If my standards for this comic were simply concerned with the broad strokes of the set-up and the potential of the series in a general sense, I would label Ms. Marvel a tremendous success. It stars a wonderful protagonist with a simple but interesting set of powers and some great art. It has a strong sense of identity, percolating with questions about how a child of immigrants can comfortably live as an American. Also, there’s an adorable giant dog—did I mention that? Of course, a story isn’t judged on the broad strokes alone, and it’s in the details that Ms. Marvel goes astray. It gestures toward a great story, but somehow never quite finds time to tell it.

Final Grade: C

Week 16 1/2 (Blaga): Nimona, by Noelle Stevenson

Reader: Blaga

Task #6: Read an all-ages comic

Book: Nimona, by Noelle Stevenson

Publish19351043.jpger: Harper Collins (2015)

When former-knight-turned-supervillain Ballister Blackheart comes home one day, he finds a girl waiting at his lab. Her name is Nimona, she is a shape-shifter, and she wants to become his sidekick despite his initial reluctance. With the help of both magic and advanced science, the two of them wreak havoc across the kingdom. Their goal: to prove that the Institution of Law Enforcement and Heroics and its champion, Sir Ambrosious Goldenloin (who has a complicated history with Blackheart), are not as righteous or law-abiding as they appear.

I first heard about Nimona from a friend in college. At the time, it was still only a web comic- the print version did not come out until later. I find that it made the transition smoothly between the two formats. On average, there are six to seven panels per page, filling the space but also leaving enough room in the margins so as not to seem cluttered. The panels are large and easy to see, although the font for the dialogue is a bit small. Stevenson’s backgrounds are relatively low in detail, employing a lot of solid greens and reds. The simple backgrounds balanced well with the novel’s complex plot, which was full of little subtleties that required the reader’s full attention.

What I love most about the comic are Stevenson’s multi-layered characters. Ballister Blackheart’s name is perfect for a supervillain, and “Ambrosious Goldenloin” for a champion. Despite his dark hair,  red cape and a mechanical arm, Ballister lives by a high moral code (which Nimona finds un-super-villain-like). In contrast, Ambrosious has flowing golden hair, and wears golden armor and a green cape as part of his long effort to appear heroic, but his place as champion came at a high cost. The two are arch enemies, but their relationship is not so simple – at the bottom of it all, there lies a deep friendship and probably, as Stevenson subtly implies, something more than that.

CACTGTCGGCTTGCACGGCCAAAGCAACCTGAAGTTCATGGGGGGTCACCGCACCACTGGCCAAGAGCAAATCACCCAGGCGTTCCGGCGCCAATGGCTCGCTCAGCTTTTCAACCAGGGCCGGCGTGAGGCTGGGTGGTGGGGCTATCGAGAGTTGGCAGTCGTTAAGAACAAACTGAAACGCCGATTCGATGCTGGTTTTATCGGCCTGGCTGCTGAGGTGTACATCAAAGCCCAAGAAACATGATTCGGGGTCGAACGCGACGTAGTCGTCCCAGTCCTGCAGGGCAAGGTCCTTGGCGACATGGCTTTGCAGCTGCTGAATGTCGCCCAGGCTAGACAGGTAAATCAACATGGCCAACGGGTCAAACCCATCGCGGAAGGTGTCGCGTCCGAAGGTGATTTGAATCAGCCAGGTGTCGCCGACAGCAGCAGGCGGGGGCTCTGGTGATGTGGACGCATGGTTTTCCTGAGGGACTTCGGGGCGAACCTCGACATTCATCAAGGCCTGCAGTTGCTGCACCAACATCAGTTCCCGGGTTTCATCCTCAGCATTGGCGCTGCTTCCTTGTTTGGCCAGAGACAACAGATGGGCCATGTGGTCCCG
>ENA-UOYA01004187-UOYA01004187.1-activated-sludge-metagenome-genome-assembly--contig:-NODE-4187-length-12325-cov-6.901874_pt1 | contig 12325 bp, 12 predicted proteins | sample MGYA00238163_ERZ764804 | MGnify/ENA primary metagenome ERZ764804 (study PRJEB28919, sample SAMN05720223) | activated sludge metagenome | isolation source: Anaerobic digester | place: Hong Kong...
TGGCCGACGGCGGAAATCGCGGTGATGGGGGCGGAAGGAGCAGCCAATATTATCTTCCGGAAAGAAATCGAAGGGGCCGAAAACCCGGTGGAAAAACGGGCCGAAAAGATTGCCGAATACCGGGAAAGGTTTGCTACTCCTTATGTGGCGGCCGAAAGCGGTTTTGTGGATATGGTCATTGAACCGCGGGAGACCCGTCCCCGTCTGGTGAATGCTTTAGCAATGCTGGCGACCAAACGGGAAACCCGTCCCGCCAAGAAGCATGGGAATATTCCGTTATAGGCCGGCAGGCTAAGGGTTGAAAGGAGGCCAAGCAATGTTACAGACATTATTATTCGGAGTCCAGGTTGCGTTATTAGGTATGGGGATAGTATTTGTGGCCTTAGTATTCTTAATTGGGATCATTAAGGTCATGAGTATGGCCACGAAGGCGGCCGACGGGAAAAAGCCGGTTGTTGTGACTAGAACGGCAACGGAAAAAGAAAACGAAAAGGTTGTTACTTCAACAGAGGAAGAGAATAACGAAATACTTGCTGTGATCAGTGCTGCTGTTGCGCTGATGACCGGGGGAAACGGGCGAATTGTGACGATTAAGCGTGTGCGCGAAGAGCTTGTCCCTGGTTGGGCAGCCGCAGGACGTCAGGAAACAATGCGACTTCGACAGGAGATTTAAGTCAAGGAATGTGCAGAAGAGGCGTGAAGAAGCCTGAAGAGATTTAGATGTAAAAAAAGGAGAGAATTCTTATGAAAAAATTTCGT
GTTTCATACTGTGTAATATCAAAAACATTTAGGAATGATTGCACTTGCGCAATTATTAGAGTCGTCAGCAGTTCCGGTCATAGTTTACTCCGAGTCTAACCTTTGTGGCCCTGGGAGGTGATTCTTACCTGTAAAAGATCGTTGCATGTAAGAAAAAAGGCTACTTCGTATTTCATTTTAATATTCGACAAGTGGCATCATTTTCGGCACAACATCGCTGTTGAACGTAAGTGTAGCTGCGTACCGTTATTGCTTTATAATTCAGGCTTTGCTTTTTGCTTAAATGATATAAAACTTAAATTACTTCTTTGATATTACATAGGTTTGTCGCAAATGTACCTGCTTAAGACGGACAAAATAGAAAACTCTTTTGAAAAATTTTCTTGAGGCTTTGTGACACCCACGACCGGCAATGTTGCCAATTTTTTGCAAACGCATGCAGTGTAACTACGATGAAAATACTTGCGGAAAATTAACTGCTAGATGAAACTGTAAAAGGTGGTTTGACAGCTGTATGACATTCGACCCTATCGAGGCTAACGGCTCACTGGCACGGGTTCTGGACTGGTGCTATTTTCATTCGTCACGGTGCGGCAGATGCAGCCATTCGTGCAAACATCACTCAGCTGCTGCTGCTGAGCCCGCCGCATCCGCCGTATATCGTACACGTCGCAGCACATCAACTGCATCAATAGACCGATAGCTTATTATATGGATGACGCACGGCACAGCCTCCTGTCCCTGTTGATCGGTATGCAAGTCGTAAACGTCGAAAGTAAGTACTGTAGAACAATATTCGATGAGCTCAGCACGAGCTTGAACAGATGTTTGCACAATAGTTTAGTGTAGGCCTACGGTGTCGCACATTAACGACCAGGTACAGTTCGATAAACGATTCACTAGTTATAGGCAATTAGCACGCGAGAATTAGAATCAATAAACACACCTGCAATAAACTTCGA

Nimona herself is quite complicated. At first glance, she is a fun, punky shape-shifting youngster looking to wreak havoc. It all looks like a game on the surface, but it eventually becomes clear that there is something more sinister to her than she is willing to show. She is a loyal and determined sidekick to the end, however; her relationship with Sir Ballister develops into trust and true friendship. Stevenson builds their relationship with a series of “mundane” moments that are a lot of fun nevertheless, such as a zombie-movie night (Ballister, ever the scientist, is not at all impressed with the scientific inaccuracy, much to Nimona’s annoyance).

Two supporting characters also merit mention: the director of the Institution, who is the de facto main antagonist, and Dr. Meredith Blitzmeyer, a prototypical mad scientist who has invented a machine that will prove very important to the story. I appreciated the fact that both are women in positions that are still not female-friendly in our world: a position of political power, and a position in scientific research. Like with everything in this story, Stevenson defies the set standard here as well, although I would have liked her to give Dr. Blitzmeyer more room to develop as a character.

One great piece of world-building is the way Nimona mashes medieval and modern together. It is set in a kingdom ruled from a palace; it has an Institution which trains knights and upholds law and order; people generally dress in medieval fashion. And yet, the world also brims with highly developed technology; a newscast which features a very modern-looking anchor; a science fair where we first meet Dr. Blitzmeyer. Nimona and Sir Ballister even discuss using genetically modified dragons at one point. Ballister is a very modern sort of nerd, getting overly excited about all things “science,” while Nimona – who would prefer to be blowing something up – quickly grows bored.

I truly adored this graphic novel. Both visually and narratively, I was always having a great time. There is, I think, something for everyone in it. The ending, true to the concept, is deeply satisfying and emotionally nuanced, if a little sad. When I finished, I was left wishing there could be more. Highly recommended.